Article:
You asked a little while ago about brain storage. Leto (John L) answered with a lot of hostility and a generous helping of poor information, as is his wont. Seriously John, where did you get the information that neurons store memory in the nuclei? That's utter BS. If you're going to bitch about people not knowing things, you really should actually know the basics of the field before jumping in with fists flailing.
You pretentious little prick (you can insult, so can I), I never said we store our memories in the nuclei. I said that the information in just the chromatin of a single cell's nucleus is more than an easily measurable amount (say, so many gigabytes). I said that the complexity level goes up from there, and that when it comes to actual memory storage, the complexity level is so high that to compare it to the "on/off" of binary data storage is completely stupid.

Do yourself a favor and stop assuming before you try to insult me, jerk, and definitely stop putting words into my mouth.

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Boothby171
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Whew! Thank God I swore off being a Troll! (Just in time, too!)
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Mike
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I think something obvious needs to be said: a human brain is not a digital computer. A digital computer is not a human brain. Both a brain and a computer can do similar things. The intersection of their functionalities is non-empty. There are things that computers do much better than brains (e.g. accurate numerical calculations with large datasets, tireless repetition of simple tasks without increased chance of error); likewise, there are things that brains do much better than computers (e.g. recognizing faces, communicating through natural language, playing go, being "creative").

How much raw memory capacity is available to either a human brain or a digital computer is really irrelevant, since we know in both cases the answer is "enough". So let's stop beating each other up about it. 'K? [Smile]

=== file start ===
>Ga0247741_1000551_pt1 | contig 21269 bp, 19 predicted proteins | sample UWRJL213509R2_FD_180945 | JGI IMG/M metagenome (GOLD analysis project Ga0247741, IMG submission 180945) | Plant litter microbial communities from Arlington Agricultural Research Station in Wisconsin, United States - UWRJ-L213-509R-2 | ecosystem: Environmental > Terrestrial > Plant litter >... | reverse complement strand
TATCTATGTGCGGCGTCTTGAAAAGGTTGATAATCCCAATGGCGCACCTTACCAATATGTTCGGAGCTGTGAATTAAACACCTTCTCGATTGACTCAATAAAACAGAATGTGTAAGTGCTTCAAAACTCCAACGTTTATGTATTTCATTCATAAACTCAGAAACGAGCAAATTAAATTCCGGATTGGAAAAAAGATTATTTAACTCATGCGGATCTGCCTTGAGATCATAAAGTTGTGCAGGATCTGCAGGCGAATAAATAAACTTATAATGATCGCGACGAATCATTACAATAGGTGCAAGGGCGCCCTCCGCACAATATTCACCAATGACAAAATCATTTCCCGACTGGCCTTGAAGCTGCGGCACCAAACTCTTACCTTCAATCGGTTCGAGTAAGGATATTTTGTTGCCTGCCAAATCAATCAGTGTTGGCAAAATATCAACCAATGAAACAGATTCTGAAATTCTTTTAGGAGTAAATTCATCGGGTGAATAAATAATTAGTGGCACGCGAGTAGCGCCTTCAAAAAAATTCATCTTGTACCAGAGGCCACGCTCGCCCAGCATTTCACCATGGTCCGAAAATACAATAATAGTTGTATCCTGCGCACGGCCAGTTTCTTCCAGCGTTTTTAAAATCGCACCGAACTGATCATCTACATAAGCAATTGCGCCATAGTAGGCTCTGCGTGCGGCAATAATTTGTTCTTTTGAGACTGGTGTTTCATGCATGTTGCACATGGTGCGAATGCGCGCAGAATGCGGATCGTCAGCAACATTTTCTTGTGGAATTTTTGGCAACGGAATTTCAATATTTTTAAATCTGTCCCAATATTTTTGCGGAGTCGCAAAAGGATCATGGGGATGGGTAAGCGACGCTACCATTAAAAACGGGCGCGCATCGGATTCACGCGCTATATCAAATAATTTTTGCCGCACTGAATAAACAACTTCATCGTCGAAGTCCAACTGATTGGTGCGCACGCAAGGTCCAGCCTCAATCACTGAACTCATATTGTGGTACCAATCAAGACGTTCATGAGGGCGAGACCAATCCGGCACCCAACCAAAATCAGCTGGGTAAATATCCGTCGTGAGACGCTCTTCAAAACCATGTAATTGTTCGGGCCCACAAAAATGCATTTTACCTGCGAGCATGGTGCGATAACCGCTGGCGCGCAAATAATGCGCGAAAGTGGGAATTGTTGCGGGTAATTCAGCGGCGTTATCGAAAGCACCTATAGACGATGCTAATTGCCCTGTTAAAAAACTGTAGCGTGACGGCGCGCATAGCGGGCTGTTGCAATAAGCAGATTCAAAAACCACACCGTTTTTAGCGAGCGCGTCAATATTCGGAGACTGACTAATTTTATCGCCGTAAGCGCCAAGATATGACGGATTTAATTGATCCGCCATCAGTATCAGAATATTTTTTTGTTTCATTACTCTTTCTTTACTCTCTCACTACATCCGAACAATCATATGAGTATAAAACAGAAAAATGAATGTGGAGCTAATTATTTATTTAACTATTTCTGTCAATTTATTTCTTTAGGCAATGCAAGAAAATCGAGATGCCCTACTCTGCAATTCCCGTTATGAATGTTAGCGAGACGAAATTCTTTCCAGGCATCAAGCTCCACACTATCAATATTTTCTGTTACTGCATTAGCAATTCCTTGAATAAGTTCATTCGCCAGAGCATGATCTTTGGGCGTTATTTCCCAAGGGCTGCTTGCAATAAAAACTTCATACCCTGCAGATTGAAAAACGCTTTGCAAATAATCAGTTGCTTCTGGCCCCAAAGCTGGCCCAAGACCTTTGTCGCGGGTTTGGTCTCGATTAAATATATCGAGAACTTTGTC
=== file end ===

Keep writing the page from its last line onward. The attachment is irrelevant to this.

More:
Carry on, then.

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Boothby171
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Mike,

Actually, the answer varies between "Almost enough," and "Never enough," but--as you said--let's continue!

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MrSquicky
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Leto,
Your decriptions of "facts" on this thread have been a mixture of some facts, some assertions of highly debating theories as fact, and some egregious BS that I can only assume you've made up because you've certainly never gotten it from a reliable source. As I've said before, I'd never dream that it was possible for you to either admit you were wrong or even act responsibily, but I think that it's important that people understand how unworthy of trust you are.

You want to play the bully and make up for your ignorance with bluster, that's fine. Go do it somewhere else, or at least choose a topic that I don't know anything about. We don't need you if you're going to be like this, and, as much as this may suprise you, I'm not at all intimidated by you.

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Mike
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ssywak -- good point! [Big Grin]
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John L
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You say I'm spouting BS, and yet the only example you give is completely misquoting me and putting words in my mouth. Really classy, Squick.
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Bob the Lawyer
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I don’t understand why people have been going into such detail about the nervous system and ignoring things like the limbic system and the differences between things like short term memory, working memory and long term memory. You know, things like how they’re formed, how one becomes the other, etc. Basically, why people aren’t answering the questions about the brain and rather are going into big long spiels about the inner workings of nerves when you really don’t need to understand how reflexes work to get a basic understanding of how memory storage works.

I assumed it was just a pissing contest. Hell, I know I answered pooka’s questions because a) she asked and b) I got to look smart. But at least I’m honest about my motivations [Wink]

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Amka
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Steve,

You are entirely right. I may be wrong. I don't think you were in the church calling discussion before, but I detailed how I came to the conclusion to believe in God.

quote:
The BIG answer is that there is no logical resolution.

That is what I learned from Tom.

I crawled all the way back through my assumptions and realized that I could never KNOW this in my life. I would have to die first.

Therefore, there must be a leap of faith.

So I prayed:

I don't know if you exist, but my concept of you is good. I believe the concept of a good and caring God is more beautiful than the concept of no God. So, I want to believe in you. I'll follow you, regardless of your existance. Take this offering and perfect my understanding, if you can, please. Fill in the gaps of my weakness. Help me do good despite myself.